For a care worker dealing with pressure is often a daily occurrence which brings up fresh challenges and ways of working. Care Staff are respected nationwide for the hours of service they dedicate, the kindness they show and the positive impact they have on people’s lives - yet despite all that positivity the role often takes place in high pressured environments.

Coping with pressure in the care home

The typical day to day responsibilities of a care worker often revolve around giving emotional support to care receivers, assisting with household duties and providing health based care to improve the condition of those they work with. Whilst the training of care staff is vastly improving it can still be a pressured job whether you are new to the role or have been doing it for 20 years. With care support no two days are the same and there are a number of changing circumstances which naturally make the role of the care worker stressful:

-  Particularly in Care Home environments care staff do create strong bonds with the people they look after, and it can be stressful seeing them go through testing circumstances

-  Unforeseen problems happen on a regular basis and there is no such thing as a regular workload. This increases the pressure of the role; as care staff may have a plan they are working to - but it can easily be overturned by emergency situations

-  Lots of daily tasks which happen in Care Homes have to be completed for the wellbeing of the care receiver and to keep them comfortable. Therefore, the nature of the role is one which means there are significant time pressures on what needs to be completed each day

As you can see coping with pressure is a daily requirement for care workers and it’s one which employees need help with from their professional support networks and training programmes. To help out we have listed our top 4 tips on how care staff can better deal with the demands and pressures of the Care Home & Domiciliary Care environments:

Tip #1 – Closely Observe More Experienced Staff

As with any job, you typically become more comfortable and knowledgeable the longer you work in a company. The same can be said for coping with pressure as a care worker, the more you experience in the role the better placed you are to handle re-occurring situations. Our advice is to regularly speak with the more senior members of the team and watch closely how they manage stress and challenging situations.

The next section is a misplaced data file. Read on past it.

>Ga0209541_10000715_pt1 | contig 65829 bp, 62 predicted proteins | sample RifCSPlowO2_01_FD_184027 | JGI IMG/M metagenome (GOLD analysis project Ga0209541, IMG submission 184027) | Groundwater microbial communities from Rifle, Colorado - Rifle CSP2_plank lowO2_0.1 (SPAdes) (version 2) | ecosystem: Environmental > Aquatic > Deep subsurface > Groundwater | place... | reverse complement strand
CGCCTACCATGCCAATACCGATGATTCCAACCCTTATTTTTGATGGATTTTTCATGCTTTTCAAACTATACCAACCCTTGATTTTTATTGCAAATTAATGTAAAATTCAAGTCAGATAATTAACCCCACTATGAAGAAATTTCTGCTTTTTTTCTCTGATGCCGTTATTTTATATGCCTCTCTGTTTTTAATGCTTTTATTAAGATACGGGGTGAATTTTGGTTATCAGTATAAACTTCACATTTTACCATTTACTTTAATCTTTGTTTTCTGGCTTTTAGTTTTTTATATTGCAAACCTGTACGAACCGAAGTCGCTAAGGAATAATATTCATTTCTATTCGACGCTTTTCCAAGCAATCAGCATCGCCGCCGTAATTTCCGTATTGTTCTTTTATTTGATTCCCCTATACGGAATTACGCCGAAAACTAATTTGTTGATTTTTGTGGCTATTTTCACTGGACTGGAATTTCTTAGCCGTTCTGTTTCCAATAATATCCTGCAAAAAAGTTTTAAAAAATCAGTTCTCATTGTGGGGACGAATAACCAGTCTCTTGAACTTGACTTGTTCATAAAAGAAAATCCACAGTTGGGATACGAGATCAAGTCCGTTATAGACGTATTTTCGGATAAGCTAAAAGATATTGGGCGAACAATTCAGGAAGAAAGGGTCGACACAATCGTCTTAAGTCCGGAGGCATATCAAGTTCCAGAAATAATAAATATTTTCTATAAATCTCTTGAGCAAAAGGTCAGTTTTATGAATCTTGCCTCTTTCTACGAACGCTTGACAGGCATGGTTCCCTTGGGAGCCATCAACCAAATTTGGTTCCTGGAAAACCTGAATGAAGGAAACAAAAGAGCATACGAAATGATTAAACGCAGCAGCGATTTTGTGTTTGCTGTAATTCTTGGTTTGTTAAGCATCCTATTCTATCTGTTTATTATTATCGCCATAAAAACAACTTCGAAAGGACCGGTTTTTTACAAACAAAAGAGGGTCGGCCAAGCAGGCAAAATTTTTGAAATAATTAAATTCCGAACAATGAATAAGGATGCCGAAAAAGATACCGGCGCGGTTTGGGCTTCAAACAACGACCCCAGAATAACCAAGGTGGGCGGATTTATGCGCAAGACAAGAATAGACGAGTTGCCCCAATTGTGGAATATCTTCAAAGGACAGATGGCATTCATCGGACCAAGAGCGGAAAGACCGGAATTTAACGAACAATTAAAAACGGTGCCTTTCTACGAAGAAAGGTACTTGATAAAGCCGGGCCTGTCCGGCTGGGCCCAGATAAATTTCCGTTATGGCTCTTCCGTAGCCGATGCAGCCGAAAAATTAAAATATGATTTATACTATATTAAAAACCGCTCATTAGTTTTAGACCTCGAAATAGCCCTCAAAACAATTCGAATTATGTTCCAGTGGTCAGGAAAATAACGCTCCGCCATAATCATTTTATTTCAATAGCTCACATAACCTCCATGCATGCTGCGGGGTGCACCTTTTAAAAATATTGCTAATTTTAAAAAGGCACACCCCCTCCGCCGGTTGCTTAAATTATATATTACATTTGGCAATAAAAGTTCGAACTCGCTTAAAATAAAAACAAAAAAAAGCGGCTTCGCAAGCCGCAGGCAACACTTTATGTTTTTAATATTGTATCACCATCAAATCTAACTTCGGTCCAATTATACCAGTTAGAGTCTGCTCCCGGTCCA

Tip #2 – Prioritise Daily Responsibilities

Prioritising tasks can help create a firmer sense of control and take some of the pressure off as a care worker. This can either be a mental process you adopt at quieter times in the day or you could start the day by listing all the important items you have to complete that day.  Creating a priority list helps re-affirm what the most important tasks are, but it also empowers you to make decisions on what can wait until tomorrow and what can’t wait. Of course, in the care industry there are always responsibilities which can’t wait however if there are items which can be done later on in the week don’t expense energy working on them if you still have untouched tasks from your priority list.

Tip #3 – Remember Why You're here

Helping people in need and making their lives better is one of the key motivations behind choosing a career in care. At times the job can be challenging when you feel you aren’t getting the recognition you deserve, or things aren’t going to plan. Coping with pressure in a care home environment becomes all the more difficult if you aren’t feeling motivated.  In these situations, it’s helpful to take a step back, take a deep breath and remember why you're there. If you are having a bad day and are feeling particularly stressed, you can use your own internal compass to calm yourself down. You yourself know that the work you carry out is rewarding and makes a huge difference to the people around you, keeping that at the forefront of you mind is a fantastic antidote to tackling the days were the pressure begins to creep up.

Tip #4 – Training To Cope With Pressure

A career as a care worker is a constant learning curve and it’s a role which comes with a lot of on-the-job learning opportunities. This is great for staff development however most Care Home & Domiciliary Care Organisations also prefer to train the staff in more controlled environments, with specific focus areas as part of their training. Managing and coping with pressure should be an area which is regularly explored as part of your training programme and if you feel this is an area which would greatly benefit your performance then simply asking your management for a training session should be met with an accommodating response.

BVS offer over 90 different video-based training courses for staff in the care sector. Why not take a look at our updated Care Home Training Brochure, to see the kind of course content we offer?